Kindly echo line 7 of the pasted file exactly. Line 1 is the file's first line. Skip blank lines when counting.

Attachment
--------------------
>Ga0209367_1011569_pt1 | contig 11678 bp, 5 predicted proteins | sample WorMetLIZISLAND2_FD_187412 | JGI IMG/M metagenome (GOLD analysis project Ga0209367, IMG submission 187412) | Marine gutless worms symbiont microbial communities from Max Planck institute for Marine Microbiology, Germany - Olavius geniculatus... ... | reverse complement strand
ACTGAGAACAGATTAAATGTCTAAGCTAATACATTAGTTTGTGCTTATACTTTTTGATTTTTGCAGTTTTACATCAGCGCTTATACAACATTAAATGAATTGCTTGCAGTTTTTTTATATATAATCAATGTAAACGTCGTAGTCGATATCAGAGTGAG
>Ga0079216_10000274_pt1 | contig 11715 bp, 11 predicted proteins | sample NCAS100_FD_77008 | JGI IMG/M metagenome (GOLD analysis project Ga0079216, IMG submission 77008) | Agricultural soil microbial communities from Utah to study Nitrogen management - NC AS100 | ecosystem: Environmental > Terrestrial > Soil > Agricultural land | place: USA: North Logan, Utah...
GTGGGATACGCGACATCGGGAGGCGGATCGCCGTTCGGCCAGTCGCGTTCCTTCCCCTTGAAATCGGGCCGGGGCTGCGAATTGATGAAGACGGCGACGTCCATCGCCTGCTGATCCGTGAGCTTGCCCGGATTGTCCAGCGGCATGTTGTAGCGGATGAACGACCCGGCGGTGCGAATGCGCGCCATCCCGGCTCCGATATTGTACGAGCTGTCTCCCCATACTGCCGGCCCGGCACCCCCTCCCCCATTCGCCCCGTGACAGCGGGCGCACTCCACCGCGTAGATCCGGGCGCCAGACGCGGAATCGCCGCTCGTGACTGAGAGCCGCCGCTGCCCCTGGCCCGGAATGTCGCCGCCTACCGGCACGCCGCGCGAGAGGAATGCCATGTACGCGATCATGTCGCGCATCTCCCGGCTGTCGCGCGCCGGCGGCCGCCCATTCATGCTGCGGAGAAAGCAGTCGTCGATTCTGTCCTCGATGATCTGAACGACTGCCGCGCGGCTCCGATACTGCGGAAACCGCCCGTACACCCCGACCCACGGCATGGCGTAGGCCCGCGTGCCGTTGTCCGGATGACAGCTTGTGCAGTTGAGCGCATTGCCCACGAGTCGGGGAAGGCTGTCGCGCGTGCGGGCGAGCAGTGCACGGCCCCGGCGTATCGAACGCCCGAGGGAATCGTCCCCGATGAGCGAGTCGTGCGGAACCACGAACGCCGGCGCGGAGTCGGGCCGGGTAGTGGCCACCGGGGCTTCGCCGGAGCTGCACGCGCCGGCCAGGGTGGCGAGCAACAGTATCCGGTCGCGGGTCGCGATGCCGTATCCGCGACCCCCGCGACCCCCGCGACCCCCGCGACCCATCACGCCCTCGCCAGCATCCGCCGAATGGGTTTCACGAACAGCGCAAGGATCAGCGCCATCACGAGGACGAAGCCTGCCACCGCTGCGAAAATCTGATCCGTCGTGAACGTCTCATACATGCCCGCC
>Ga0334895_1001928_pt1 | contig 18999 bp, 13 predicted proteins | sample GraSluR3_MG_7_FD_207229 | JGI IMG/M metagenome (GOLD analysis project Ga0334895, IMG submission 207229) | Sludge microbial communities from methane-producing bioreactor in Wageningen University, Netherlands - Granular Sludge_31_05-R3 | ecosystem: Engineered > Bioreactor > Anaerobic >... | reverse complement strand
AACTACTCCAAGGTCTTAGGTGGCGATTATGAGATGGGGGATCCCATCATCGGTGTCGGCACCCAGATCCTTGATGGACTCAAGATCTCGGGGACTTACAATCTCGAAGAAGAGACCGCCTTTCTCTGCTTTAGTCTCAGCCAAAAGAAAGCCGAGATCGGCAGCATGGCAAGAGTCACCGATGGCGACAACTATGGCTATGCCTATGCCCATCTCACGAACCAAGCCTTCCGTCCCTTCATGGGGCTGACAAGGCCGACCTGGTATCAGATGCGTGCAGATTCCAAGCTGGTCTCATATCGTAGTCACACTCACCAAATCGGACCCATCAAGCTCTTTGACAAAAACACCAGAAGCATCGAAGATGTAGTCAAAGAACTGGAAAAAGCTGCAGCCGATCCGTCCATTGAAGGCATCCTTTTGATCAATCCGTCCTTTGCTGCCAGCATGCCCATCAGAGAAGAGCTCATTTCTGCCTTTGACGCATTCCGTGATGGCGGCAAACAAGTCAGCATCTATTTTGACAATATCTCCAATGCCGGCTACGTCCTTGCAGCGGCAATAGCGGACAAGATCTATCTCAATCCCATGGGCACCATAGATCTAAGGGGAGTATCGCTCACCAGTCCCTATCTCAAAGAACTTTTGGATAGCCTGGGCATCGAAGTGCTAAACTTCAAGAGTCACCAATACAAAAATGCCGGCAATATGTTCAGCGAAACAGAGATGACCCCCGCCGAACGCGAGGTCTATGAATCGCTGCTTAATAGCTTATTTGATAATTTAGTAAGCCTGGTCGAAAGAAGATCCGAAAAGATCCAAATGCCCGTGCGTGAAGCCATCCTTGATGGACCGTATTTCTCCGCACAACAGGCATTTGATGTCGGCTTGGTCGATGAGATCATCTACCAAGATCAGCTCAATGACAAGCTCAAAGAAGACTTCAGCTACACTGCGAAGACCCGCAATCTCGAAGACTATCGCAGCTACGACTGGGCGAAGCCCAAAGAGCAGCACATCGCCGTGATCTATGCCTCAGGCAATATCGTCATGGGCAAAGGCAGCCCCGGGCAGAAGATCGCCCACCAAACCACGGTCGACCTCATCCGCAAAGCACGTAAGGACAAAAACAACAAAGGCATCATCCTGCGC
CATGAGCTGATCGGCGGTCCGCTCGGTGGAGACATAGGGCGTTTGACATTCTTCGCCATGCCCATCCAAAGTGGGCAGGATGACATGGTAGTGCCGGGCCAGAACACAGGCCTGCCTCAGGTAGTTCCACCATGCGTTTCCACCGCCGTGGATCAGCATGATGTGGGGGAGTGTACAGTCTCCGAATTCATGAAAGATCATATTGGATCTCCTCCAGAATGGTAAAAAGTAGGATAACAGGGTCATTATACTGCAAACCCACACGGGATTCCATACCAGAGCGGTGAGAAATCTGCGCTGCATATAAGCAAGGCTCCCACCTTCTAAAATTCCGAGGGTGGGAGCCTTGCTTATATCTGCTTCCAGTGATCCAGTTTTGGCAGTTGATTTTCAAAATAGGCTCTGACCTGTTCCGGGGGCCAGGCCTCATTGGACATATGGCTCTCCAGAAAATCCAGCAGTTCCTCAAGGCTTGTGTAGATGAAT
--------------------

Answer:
CATGAGCTGATCGGCGGTCCGCTCGGTGGAGACATAGGGCGTTTGACATTCTTCGCCATGCCCATCCAAAGTGGGCAGGATGACATGGTAGTGCCGGGCCAGAACACAGGCCTGCCTCAGGTAGTTCCACCATGCGTTTCCACCGCCGTGGATCAGCATGATGTGGGGGAGTGTACAGTCTCCGAATTCATGAAAGATCATATTGGATCTCCTCCAGAATGGTAAAAAGTAGGATAACAGGGTCATTATACTGCAAACCCACACGGGATTCCATACCAGAGCGGTGAGAAATCTGCGCTGCATATAAGCAAGGCTCCCACCTTCTAAAATTCCGAGGGTGGGAGCCTTGCTTATATCTGCTTCCAGTGATCCAGTTTTGGCAGTTGATTTTCAAAATAGGCTCTGACCTGTTCCGGGGGCCAGGCCTCATTGGACATATGGCTCTCCAGAAAATCCAGCAGTTCCTCAAGGCTTGTGTAGATGAAT